Trade and industry, Science and technology | Australia, The World

24 July 2019

Blockchain technology offers several benefits for the world’s industries and supply chains, but as investment grows, there must be a simultaneous increase in robust international policy coordination, Darcy Allen writes.

Blockchain technology will bring the next wave of globalisation by radically upgrading the world’s trade infrastructure.

We are now seeing intense competition to replace laborious centralised processes of tracking goods with more decentralised supply chain platforms powered by blockchains.

Discovering what policy changes are necessary to facilitate this new economic infrastructure, however, will require significant policy entrepreneurship through a new dedicated international policy coordination body.

The new body would facilitate experimental trials of regulatory recognition, coordinate new free trade agreements, and encourage the emergence of technical and information standards.

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Blockchain technology also offers a new way of governing information along the supply chain – especially amongst those that lack a degree of trust.

While most modern records are maintained and updated by centralised third parties – such as banks or governments – information stored in blockchains are managed through tamper-resistant and decentralised processes.

Some information currently entrusted with third parties will shift to decentralised blockchain governance. Recent surges in interest and investment in the technology attempt to gauge where the technology will be useful and how organisational boundaries will shift.

The modern global economy is ultimately made of supply chains. These supply chains link together the mining of raw materials – through their transformation and production – and the final retail process. All of this must be tracked, often across several countries and between parties where strong business relations are yet to be forged.

Understandably, governments, consumers, and producers demand a wide variety of information about goods. Questions may range from whether a product falls under fair trade standards to how fresh its ingredients are.

But accurate answers are sometimes difficult to come by because of the logistical difficulties involved in recording individual bits of information. Tracking the millions of parts in a modern aeroplane or the production conditions of a sub-component in an old building, for example, may prove challenging.

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Today, we attempt to answer these questions by passing information between hundreds of supply chain participants. Those communications are often paper-based bills of lading, certificates of origin, and ship manifests. This results in fraud, errors, and information loss. Indeed, global food fraud is estimated to cost over $50 billion each year.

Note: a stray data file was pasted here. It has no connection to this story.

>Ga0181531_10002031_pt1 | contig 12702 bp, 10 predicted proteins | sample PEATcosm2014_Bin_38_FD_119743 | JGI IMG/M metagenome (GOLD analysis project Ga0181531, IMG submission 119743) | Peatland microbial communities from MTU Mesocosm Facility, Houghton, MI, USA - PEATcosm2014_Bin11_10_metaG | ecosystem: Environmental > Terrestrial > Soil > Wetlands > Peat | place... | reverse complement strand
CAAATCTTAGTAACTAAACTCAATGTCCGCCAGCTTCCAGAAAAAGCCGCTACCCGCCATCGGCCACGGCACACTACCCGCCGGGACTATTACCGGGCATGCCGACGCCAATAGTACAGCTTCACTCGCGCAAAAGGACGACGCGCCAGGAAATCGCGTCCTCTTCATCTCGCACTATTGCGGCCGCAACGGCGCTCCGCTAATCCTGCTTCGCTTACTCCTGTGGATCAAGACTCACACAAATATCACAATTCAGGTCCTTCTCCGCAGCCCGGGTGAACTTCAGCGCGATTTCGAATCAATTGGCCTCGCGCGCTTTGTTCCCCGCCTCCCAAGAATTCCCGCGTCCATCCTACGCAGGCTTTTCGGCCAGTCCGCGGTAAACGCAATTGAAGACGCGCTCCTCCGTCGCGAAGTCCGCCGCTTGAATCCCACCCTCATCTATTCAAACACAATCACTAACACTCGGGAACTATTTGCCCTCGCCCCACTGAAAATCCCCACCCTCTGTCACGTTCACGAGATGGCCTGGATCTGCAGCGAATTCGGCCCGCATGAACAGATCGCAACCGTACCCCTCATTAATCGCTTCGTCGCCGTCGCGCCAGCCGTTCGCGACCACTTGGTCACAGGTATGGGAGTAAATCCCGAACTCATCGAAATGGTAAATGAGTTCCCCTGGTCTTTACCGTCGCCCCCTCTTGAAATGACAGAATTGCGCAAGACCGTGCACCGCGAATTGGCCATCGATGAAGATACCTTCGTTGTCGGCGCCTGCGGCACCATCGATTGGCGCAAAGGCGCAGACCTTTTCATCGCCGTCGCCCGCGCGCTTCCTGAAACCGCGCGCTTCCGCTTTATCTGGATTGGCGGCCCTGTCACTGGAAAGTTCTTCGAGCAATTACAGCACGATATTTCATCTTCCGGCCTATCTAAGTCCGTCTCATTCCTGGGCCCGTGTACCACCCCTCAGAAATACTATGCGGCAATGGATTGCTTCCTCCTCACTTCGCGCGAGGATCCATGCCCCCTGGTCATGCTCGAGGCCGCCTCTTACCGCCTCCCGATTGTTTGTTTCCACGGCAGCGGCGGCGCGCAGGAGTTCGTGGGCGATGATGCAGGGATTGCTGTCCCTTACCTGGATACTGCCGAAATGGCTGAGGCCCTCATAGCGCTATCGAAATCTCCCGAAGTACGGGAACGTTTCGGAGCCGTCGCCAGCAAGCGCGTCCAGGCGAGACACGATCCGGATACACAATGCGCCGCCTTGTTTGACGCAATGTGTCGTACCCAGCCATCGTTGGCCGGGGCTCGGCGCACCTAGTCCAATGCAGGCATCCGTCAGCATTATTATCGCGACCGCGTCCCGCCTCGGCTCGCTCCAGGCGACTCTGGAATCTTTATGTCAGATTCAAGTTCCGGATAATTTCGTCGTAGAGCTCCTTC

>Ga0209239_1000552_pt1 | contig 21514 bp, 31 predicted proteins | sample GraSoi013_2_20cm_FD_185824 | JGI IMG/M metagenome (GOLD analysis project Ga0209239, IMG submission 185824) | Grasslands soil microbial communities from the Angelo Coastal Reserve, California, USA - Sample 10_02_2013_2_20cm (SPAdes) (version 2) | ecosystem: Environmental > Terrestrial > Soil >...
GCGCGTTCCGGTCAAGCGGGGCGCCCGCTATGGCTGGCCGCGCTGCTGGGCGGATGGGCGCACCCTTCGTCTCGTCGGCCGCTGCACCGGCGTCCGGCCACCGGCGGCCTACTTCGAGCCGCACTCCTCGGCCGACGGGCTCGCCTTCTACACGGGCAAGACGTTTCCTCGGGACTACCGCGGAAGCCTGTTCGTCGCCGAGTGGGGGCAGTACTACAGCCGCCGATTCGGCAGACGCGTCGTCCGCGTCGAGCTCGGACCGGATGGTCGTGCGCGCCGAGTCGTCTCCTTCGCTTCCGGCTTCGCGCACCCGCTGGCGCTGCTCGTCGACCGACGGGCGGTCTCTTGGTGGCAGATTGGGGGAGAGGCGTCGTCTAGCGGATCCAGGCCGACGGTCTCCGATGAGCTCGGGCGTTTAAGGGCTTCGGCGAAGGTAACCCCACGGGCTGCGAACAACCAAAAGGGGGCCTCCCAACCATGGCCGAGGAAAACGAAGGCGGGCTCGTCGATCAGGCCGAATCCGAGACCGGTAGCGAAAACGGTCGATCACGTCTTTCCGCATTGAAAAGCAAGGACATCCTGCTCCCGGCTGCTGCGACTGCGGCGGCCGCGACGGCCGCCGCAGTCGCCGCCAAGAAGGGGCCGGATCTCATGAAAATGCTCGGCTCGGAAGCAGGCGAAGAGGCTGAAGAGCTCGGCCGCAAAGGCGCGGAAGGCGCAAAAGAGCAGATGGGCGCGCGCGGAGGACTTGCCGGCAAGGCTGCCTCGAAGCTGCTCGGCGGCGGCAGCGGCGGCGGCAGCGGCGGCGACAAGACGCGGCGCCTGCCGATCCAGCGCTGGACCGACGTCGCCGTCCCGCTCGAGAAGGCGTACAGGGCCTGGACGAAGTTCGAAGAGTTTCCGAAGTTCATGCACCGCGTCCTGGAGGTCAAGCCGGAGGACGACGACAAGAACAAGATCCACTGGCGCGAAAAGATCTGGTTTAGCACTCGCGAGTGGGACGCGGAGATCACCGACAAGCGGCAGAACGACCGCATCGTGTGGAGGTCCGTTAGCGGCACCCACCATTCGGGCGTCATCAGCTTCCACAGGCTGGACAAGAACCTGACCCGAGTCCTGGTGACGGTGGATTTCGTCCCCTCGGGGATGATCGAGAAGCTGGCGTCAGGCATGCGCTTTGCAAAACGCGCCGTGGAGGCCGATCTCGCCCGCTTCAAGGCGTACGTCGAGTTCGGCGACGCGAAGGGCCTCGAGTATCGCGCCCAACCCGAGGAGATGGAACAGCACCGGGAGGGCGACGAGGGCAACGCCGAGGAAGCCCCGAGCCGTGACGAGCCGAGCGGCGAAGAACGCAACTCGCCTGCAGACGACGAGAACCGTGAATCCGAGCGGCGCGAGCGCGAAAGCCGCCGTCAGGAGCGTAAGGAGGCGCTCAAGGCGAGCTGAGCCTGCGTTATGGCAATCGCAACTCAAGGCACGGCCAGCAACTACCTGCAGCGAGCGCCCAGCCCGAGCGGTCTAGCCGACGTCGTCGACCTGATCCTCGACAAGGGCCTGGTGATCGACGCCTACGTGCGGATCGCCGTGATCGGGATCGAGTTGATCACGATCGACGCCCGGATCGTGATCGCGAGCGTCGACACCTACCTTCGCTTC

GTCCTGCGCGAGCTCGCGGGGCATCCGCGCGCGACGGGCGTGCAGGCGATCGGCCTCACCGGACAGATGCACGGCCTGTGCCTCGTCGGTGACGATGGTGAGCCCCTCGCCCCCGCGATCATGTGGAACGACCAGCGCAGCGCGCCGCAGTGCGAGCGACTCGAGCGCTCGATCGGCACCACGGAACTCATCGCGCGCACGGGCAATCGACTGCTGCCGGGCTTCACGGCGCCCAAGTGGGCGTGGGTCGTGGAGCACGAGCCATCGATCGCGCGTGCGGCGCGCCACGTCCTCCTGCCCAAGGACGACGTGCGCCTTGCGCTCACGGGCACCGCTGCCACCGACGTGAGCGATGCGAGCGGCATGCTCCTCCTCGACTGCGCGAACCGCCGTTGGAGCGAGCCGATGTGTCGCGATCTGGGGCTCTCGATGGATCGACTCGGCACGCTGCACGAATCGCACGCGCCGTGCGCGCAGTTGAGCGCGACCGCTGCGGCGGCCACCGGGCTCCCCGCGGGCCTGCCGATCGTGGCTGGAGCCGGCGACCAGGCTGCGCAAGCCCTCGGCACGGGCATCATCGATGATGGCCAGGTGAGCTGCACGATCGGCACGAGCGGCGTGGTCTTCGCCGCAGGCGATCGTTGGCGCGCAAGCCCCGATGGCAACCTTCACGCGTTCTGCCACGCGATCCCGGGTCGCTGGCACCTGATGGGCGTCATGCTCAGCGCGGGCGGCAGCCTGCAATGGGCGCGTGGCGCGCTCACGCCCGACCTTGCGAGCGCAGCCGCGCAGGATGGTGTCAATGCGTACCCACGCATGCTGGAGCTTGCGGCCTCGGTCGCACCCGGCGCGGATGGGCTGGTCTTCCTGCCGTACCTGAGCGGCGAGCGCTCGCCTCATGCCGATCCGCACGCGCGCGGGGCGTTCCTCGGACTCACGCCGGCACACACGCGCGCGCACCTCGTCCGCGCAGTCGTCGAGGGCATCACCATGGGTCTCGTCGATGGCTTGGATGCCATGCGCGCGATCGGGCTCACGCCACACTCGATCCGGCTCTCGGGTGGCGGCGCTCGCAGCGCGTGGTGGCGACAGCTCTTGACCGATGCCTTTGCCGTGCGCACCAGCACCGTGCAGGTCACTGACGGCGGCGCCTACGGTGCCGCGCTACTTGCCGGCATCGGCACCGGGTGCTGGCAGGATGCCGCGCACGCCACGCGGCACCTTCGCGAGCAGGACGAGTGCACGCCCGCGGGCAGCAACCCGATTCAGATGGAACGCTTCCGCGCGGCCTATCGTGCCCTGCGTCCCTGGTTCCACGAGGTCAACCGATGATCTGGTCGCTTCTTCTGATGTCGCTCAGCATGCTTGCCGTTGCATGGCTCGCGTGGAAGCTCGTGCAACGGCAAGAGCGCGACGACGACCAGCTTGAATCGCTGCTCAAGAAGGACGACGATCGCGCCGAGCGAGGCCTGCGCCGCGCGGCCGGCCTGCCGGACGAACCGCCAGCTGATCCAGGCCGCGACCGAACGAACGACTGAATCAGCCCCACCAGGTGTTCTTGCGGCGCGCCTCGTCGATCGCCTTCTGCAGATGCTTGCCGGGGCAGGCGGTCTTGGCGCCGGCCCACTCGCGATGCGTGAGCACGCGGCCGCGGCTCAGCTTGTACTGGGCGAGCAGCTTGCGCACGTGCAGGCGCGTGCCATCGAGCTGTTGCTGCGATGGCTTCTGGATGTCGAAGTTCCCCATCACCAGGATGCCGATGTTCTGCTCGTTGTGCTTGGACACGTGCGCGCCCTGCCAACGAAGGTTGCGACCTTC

A lack of visibility down supply chains also risks safety. One memorable example is when Australia’s strawberries were found to be contaminated with needles just last year and frantic efforts to recall them followed.

There have been some welcome efforts to digitise supply chain information. But without blockchain, the integrity of this information remains reliant on third party maintenance and provision of databases.

Blockchain can act as a new infrastructure for modern supply chains. Accurate measurements of temperature, quality conditions, and locations are all examples of data that can be captured using sensors. Once updated to a decentralised blockchain, it is extremely difficult to change.

What can we do with this more detailed, cheaper, and trusted supply chain data?

Better supply chain data won’t just make it easier for goods to cross borders. The world can expect more niche product offerings with premium prices, shifts in the capture of value, and a movement away from storing information in closed companies towards platform-based decentralised storage. It will also see a greater use of artificial intelligence to optimise supply chain coordination.

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What, then, is the role of government? To be sure, blockchain supply chains are being privately built by companies such as IBM and Maersk, as well as Australian companies such as AgriDigital, BeefLedger, and UCOT.

But supply chains must interact with regulation. Governments demand information about goods as they cross borders, including their labour conditions and biosecurity risks. This raises many questions around blockchain supply chain policy.

Will governments recognise blockchain-based information as proof of the quality and origins of a good? How will smart contracting technology interact with preferential trade deals? What are the implications for competition policy? These are only a few of the issues that policymakers and industry members must discuss together.

We can’t know the precise answers to these policy questions given the nascent nature of the technology. But we do know that regulatory environments that enable testing and experimentation will see inflows of investment, and that discovering this must occur at an international level, in a dedicated international policy coordination body.

This article is based on the author’s paper with Chris Berg, Sinclair Davidson, Mikayla Novak, and Jason Potts published in the Asia & the Pacific Policy Studies (APPS) journal. You can read the full paper, ‘International policy coordination for blockchain supply chains’, here.

This article is published in partnership with DevPolicy Blog.

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